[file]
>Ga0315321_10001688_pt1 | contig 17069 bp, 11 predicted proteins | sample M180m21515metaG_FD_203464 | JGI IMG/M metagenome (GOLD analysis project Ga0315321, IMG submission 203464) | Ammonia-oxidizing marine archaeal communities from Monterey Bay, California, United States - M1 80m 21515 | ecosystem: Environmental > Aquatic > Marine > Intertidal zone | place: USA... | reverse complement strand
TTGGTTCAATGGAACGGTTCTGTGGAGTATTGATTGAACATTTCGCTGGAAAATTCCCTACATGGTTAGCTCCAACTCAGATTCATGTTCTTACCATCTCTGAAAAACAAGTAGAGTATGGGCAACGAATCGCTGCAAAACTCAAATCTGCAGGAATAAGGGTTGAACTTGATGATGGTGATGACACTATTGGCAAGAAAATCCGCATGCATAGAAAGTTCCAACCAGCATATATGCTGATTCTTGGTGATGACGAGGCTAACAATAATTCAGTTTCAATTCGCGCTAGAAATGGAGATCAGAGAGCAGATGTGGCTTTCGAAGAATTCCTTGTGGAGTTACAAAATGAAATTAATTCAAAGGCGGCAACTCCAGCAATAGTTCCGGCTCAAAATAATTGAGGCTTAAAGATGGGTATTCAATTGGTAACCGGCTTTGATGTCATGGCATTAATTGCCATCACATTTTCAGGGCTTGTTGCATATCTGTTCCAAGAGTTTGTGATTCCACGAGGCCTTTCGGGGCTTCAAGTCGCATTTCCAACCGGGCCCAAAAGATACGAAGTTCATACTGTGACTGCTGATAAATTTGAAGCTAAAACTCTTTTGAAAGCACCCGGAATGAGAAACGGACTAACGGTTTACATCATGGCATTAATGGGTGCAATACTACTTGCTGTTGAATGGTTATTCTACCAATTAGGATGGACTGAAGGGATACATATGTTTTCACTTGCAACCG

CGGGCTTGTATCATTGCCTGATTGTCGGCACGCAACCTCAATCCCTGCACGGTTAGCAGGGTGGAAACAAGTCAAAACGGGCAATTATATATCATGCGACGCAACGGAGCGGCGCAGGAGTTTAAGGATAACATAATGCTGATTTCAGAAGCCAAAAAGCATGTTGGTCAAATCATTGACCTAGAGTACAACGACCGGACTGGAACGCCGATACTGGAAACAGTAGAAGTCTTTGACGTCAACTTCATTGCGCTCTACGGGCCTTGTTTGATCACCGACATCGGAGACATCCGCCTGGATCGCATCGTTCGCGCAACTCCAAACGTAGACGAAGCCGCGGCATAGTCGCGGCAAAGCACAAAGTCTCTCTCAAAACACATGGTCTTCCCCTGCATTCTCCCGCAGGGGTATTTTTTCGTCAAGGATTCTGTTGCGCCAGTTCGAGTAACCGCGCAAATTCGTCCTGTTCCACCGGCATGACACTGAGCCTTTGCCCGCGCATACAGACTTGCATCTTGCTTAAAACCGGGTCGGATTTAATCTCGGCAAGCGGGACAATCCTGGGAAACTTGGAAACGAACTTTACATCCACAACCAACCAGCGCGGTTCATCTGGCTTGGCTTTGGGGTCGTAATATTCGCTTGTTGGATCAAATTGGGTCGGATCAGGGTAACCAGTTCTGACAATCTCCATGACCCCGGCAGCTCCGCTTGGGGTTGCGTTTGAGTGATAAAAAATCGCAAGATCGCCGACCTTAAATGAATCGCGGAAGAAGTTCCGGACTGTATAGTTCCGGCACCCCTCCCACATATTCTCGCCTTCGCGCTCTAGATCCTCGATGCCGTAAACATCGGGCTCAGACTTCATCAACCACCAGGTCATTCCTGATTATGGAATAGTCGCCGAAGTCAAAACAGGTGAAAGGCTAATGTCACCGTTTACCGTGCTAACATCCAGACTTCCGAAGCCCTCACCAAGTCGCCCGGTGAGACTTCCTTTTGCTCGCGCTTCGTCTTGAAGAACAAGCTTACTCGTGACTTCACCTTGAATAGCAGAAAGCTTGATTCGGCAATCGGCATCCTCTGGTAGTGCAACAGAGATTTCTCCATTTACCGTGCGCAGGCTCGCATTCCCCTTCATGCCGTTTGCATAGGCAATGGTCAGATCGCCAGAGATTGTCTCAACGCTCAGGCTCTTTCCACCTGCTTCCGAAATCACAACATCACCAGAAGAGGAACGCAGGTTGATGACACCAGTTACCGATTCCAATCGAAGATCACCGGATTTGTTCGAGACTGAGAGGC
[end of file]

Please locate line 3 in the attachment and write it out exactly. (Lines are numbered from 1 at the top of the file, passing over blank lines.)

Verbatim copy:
CGGGCTTGTATCATTGCCTGATTGTCGGCACGCAACCTCAATCCCTGCACGGTTAGCAGGGTGGAAACAAGTCAAAACGGGCAATTATATATCATGCGACGCAACGGAGCGGCGCAGGAGTTTAAGGATAACATAATGCTGATTTCAGAAGCCAAAAAGCATGTTGGTCAAATCATTGACCTAGAGTACAACGACCGGACTGGAACGCCGATACTGGAAACAGTAGAAGTCTTTGACGTCAACTTCATTGCGCTCTACGGGCCTTGTTTGATCACCGACATCGGAGACATCCGCCTGGATCGCATCGTTCGCGCAACTCCAAACGTAGACGAAGCCGCGGCATAGTCGCGGCAAAGCACAAAGTCTCTCTCAAAACACATGGTCTTCCCCTGCATTCTCCCGCAGGGGTATTTTTTCGTCAAGGATTCTGTTGCGCCAGTTCGAGTAACCGCGCAAATTCGTCCTGTTCCACCGGCATGACACTGAGCCTTTGCCCGCGCATACAGACTTGCATCTTGCTTAAAACCGGGTCGGATTTAATCTCGGCAAGCGGGACAATCCTGGGAAACTTGGAAACGAACTTTACATCCACAACCAACCAGCGCGGTTCATCTGGCTTGGCTTTGGGGTCGTAATATTCGCTTGTTGGATCAAATTGGGTCGGATCAGGGTAACCAGTTCTGACAATCTCCATGACCCCGGCAGCTCCGCTTGGGGTTGCGTTTGAGTGATAAAAAATCGCAAGATCGCCGACCTTAAATGAATCGCGGAAGAAGTTCCGGACTGTATAGTTCCGGCACCCCTCCCACATATTCTCGCCTTCGCGCTCTAGATCCTCGATGCCGTAAACATCGGGCTCAGACTTCATCAACCACCAGGTCATTCCTGATTATGGAATAGTCGCCGAAGTCAAAACAGGTGAAAGGCTAATGTCACCGTTTACCGTGCTAACATCCAGACTTCCGAAGCCCTCACCAAGTCGCCCGGTGAGACTTCCTTTTGCTCGCGCTTCGTCTTGAAGAACAAGCTTACTCGTGACTTCACCTTGAATAGCAGAAAGCTTGATTCGGCAATCGGCATCCTCTGGTAGTGCAACAGAGATTTCTCCATTTACCGTGCGCAGGCTCGCATTCCCCTTCATGCCGTTTGCATAGGCAATGGTCAGATCGCCAGAGATTGTCTCAACGCTCAGGCTCTTTCCACCTGCTTCCGAAATCACAACATCACCAGAAGAGGAACGCAGGTTGATGACACCAGTTACCGATTCCAATCGAAGATCACCGGATTTGTTCGAGACTGAGAGGC